so that should be the end of all the feed related instability for now. oddly though, newsfire doesn't seem to parse the summary OR content bit of the atom entry so only the title appears in their window. i'm not sure whether it is me or newsfire that is at fault though. netnewswire and safari seems to display it alright.

... Read More


26 Oct 2005

news roundup: music, apple, apples, london

i've been busy with various things recently so i haven't commented on any tech news recently. there are a load of things i want to say about all sorts of things. but here's a long post for me to spill my thoughts about tech and life in general:

1. apple products

i'm a couple of weeks late, so let me start with the most recent and work my way back. itunes music store in australia!!! FINALLY!!! how long have i waited for this? anyway, as soon as i got wind of this, i immediately went and got my australian credit card out. after many many false starts, we finally got an itunes music store there, however, the selection is pretty disappointing, but i'm sure they just haven't had time. when i say disappointing, that is firstly Sony BMG (like the japan store) don't have anything in the catalogues, and also EMI aren't allowing full album purchases for their artists. normally that isn't a problem since i hardly buy full albums, but there are some songs which are marked "album only," so i can't actually buy the songs even though i'm willing to buy the album. other thing is that the back-catalogue is quite thin. i immediately tried to search for artists that i already have CDs for, and most of them aren't even in the system yet. but i'm sure that'll change soon.

so the other apple releases i was excited about was aperture and the new imac. not too concerned about the ipod video since i still contend that no one will go stare at a 2" screen for 2 hours for a movie. they're only good for an MTV or maybe a short funny viral video you watch when you're bored. or possibly video podcasts -- mainly the delicious system:filetype:mov feed that is very cool if you have unlimited bandwidth.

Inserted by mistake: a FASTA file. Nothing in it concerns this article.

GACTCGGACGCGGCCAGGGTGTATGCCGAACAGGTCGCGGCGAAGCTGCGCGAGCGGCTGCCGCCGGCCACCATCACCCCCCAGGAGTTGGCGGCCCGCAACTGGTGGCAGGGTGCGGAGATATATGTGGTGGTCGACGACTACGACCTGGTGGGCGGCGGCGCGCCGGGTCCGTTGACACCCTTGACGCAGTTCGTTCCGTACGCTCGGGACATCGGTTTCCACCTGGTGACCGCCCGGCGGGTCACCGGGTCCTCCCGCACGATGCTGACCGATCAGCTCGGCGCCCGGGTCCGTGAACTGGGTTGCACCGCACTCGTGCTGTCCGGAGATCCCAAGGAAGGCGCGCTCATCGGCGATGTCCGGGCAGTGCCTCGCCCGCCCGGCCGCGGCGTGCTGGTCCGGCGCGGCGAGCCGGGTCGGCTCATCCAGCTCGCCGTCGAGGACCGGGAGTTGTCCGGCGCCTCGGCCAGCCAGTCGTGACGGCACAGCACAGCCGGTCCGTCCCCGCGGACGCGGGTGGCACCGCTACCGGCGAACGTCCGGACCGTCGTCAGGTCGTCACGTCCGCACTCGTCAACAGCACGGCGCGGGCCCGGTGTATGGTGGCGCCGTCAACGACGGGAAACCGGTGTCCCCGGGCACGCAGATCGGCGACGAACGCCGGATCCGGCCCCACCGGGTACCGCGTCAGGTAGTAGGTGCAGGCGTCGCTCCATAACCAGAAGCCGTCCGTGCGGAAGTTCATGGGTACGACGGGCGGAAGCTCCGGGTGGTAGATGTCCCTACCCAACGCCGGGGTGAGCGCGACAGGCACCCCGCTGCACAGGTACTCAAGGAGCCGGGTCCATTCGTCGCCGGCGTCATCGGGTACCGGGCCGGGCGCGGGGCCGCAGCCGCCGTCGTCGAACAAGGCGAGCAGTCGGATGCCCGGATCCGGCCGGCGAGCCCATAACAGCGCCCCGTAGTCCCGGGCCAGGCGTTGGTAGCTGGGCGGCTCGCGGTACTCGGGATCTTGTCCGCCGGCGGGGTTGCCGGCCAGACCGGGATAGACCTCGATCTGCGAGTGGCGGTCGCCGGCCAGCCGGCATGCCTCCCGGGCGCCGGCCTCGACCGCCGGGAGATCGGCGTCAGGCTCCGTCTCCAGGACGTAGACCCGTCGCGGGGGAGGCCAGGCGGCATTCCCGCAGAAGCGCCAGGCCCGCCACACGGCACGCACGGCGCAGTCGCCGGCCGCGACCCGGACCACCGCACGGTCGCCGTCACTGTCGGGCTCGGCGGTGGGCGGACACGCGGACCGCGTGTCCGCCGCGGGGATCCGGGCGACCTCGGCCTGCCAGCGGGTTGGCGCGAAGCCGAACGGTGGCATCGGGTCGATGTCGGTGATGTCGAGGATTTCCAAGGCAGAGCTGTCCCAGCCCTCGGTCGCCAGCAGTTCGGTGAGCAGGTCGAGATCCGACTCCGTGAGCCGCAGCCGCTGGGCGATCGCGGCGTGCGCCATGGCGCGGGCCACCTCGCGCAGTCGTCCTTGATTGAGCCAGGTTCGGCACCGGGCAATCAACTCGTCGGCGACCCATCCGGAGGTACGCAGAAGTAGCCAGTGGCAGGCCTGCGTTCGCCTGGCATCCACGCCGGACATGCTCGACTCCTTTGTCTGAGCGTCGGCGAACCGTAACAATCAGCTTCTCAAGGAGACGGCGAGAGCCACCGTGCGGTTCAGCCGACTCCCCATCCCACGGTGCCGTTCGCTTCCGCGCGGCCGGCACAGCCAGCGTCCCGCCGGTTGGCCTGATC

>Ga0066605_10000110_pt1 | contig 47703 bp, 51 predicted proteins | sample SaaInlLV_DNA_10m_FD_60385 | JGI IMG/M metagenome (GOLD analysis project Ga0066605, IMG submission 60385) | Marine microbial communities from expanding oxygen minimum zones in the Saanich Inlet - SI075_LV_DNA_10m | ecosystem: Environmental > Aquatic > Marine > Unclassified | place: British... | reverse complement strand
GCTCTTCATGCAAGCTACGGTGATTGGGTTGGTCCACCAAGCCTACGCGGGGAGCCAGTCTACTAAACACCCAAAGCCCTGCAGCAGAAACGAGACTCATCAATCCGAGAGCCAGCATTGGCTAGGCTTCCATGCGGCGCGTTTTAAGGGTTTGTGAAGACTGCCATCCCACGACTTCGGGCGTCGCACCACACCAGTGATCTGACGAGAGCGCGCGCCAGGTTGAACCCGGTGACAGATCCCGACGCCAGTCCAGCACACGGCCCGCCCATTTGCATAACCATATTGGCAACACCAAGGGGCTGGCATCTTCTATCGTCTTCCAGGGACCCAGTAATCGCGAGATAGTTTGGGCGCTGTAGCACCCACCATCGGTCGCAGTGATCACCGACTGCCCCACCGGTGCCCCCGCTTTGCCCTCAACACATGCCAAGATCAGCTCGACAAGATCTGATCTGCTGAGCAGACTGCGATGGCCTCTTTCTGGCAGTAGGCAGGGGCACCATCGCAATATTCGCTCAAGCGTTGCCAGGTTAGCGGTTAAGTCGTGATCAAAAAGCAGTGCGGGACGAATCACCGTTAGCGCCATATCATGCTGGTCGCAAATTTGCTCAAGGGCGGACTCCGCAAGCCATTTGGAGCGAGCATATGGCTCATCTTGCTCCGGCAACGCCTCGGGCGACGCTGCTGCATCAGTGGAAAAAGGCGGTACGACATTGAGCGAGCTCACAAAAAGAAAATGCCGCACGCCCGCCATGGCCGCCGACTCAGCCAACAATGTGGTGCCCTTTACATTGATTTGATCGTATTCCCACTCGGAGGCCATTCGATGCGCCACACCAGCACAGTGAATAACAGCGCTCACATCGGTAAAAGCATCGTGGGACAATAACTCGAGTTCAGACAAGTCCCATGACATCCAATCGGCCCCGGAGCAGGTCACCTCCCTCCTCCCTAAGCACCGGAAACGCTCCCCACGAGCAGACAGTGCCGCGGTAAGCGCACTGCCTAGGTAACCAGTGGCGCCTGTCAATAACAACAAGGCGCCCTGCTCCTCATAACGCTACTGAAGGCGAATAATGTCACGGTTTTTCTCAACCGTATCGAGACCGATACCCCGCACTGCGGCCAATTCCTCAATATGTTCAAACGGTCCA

first off, aperture is like the answer to all of iphoto users complaints. too bad it is $500US and probably requires a dual powermac g5 to run properly. i love the interface and the things it can tweak, preserving the original and all the nice controls. too bad i'm not a professional photographer, but i'm considering changing my profession just because of this app. hahaha ..

the other thing is the new imac. man, if i had money, i'd buy the new imac immediately. this is what apple's answer to the media center. and hey, its not bad either, the remote and the camera in the imac are the deal makers. how many times have i showed off sailing clicker to control my itunes on the powerbook at parties and how many times has there been "wows" and "woos" from people who didn't know computers could do that. the isight, well, what can i say. it is about time they solved the problem people had about putting the isight on the imac!

2. london and francis

so my friend from australia came and vistied london and uk in general. in fact, it was his first time in europe, for business, so he stopped by uk for a little bit of a holiday and so we could catch up. also, he really didn't quite want to stop here, but his visa was expiring, so he needed to stop over in an english speaking country to renew his visa at the US embassy.

went down early last week to meet up with him and take him around, and to give him all sorts of paper work that the US embassy requires. we had lunch in an italian cafe in london where he tried to order a "side of fruit", but his accent plus combined with the italian accent of the manager meant that no one knew what he was ordering. in fact, the manager was so embarassed about it, that he offered us a round of coffees on the house! appararently in us, it is typical to get fruit with your meal, but not over here.

i went with him to various bits of london, including where those horse guards were (i've never been there), westminister abbey (where there was a line to get into the gallery for all the blair fanboys to watch him debate the id card issue) and to the tower bridge (which we went up and discovered that unless you get high on bridge mechanics, then you probably wouldn't find it worth paying £5 going up there.)

of course, no visit to london is complete without my pligrim to the apple store. this was no exception, but the only excuse i made to go there was to check out on google maps where the embassy was. in fact, google maps sucked on that, and we had to resort to multimap!

3. apple fair